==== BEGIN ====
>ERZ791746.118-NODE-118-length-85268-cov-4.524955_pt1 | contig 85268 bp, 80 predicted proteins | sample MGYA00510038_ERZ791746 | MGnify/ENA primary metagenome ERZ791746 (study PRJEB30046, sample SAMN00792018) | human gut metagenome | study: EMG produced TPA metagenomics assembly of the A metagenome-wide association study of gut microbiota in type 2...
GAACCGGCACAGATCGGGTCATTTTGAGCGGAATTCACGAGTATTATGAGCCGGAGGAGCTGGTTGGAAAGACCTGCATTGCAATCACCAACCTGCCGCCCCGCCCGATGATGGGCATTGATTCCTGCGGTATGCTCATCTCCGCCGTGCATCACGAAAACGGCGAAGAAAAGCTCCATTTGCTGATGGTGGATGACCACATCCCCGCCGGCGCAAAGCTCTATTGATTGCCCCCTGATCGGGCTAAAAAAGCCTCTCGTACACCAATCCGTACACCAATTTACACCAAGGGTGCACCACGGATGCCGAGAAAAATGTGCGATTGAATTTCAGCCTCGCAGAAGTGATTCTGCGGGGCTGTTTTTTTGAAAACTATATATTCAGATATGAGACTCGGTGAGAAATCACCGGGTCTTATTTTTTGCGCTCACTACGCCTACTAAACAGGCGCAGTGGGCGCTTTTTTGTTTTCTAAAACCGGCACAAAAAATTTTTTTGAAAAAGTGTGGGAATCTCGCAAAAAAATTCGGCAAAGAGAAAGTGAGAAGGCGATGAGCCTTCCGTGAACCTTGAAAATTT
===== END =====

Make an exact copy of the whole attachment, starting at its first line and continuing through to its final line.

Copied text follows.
>ERZ791746.118-NODE-118-length-85268-cov-4.524955_pt1 | contig 85268 bp, 80 predicted proteins | sample MGYA00510038_ERZ791746 | MGnify/ENA primary metagenome ERZ791746 (study PRJEB30046, sample SAMN00792018) | human gut metagenome | study: EMG produced TPA metagenomics assembly of the A metagenome-wide association study of gut microbiota in type 2...
GAACCGGCACAGATCGGGTCATTTTGAGCGGAATTCACGAGTATTATGAGCCGGAGGAGCTGGTTGGAAAGACCTGCATTGCAATCACCAACCTGCCGCCCCGCCCGATGATGGGCATTGATTCCTGCGGTATGCTCATCTCCGCCGTGCATCACGAAAACGGCGAAGAAAAGCTCCATTTGCTGATGGTGGATGACCACATCCCCGCCGGCGCAAAGCTCTATTGATTGCCCCCTGATCGGGCTAAAAAAGCCTCTCGTACACCAATCCGTACACCAATTTACACCAAGGGTGCACCACGGATGCCGAGAAAAATGTGCGATTGAATTTCAGCCTCGCAGAAGTGATTCTGCGGGGCTGTTTTTTTGAAAACTATATATTCAGATATGAGACTCGGTGAGAAATCACCGGGTCTTATTTTTTGCGCTCACTACGCCTACTAAACAGGCGCAGTGGGCGCTTTTTTGTTTTCTAAAACCGGCACAAAAAATTTTTTTGAAAAAGTGTGGGAATCTCGCAAAAAAATTCGGCAAAGAGAAAGTGAGAAGGCGATGAGCCTTCCGTGAACCTTGAAAATTT